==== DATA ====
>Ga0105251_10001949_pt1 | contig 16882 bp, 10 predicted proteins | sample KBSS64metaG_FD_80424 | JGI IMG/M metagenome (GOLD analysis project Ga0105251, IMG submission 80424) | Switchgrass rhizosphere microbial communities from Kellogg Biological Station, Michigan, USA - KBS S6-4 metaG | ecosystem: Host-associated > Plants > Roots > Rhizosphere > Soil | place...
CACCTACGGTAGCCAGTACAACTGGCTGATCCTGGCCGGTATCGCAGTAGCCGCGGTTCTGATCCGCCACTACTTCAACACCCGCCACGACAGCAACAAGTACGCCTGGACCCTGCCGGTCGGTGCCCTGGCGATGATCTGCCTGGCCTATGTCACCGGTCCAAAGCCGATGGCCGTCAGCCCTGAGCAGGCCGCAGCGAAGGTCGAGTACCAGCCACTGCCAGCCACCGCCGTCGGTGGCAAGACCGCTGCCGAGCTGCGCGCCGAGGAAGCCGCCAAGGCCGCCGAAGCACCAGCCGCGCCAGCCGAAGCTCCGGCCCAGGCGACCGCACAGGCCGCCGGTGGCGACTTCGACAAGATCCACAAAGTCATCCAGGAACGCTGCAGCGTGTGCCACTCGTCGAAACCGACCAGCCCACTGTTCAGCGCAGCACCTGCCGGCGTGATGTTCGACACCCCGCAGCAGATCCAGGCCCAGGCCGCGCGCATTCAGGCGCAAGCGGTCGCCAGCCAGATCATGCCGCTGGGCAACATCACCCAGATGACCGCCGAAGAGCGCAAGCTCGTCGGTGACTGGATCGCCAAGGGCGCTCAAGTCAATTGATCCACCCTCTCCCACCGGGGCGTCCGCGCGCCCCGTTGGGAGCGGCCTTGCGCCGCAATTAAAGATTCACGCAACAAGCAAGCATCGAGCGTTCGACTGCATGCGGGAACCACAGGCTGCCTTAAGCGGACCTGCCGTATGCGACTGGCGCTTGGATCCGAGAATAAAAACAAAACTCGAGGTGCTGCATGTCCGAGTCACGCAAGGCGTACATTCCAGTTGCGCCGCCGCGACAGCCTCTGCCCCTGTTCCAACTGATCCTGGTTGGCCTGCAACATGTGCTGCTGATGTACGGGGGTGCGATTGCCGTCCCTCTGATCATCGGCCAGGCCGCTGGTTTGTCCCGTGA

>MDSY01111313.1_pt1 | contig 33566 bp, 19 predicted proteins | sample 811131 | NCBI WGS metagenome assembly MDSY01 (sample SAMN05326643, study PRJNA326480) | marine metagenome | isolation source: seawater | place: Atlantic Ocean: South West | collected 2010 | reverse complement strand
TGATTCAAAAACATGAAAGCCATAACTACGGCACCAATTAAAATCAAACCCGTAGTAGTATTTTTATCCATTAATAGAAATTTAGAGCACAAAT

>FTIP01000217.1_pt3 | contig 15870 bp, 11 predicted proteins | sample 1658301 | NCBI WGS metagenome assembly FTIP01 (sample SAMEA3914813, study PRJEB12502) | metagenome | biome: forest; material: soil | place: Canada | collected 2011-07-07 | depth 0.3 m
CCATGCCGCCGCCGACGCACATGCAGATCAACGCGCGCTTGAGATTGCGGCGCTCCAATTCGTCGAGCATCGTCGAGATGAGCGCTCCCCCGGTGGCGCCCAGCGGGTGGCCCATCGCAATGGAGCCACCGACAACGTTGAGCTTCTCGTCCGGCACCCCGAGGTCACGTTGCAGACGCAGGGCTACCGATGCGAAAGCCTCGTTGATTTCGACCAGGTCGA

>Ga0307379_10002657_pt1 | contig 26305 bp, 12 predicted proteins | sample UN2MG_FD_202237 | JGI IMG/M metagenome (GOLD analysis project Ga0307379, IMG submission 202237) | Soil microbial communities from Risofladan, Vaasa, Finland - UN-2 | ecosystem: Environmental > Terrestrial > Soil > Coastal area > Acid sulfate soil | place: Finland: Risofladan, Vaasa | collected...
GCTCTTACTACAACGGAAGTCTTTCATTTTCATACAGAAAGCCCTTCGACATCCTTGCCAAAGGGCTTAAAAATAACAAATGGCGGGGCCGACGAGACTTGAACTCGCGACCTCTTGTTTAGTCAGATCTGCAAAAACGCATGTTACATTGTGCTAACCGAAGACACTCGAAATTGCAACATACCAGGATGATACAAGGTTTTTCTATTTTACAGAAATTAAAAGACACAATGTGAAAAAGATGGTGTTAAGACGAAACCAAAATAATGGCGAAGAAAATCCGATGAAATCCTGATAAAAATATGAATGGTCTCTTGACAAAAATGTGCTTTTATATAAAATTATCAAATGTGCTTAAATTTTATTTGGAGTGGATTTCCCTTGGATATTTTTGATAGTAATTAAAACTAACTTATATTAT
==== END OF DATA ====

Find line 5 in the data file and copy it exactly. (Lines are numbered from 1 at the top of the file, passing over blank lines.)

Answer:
>FTIP01000217.1_pt3 | contig 15870 bp, 11 predicted proteins | sample 1658301 | NCBI WGS metagenome assembly FTIP01 (sample SAMEA3914813, study PRJEB12502) | metagenome | biome: forest; material: soil | place: Canada | collected 2011-07-07 | depth 0.3 m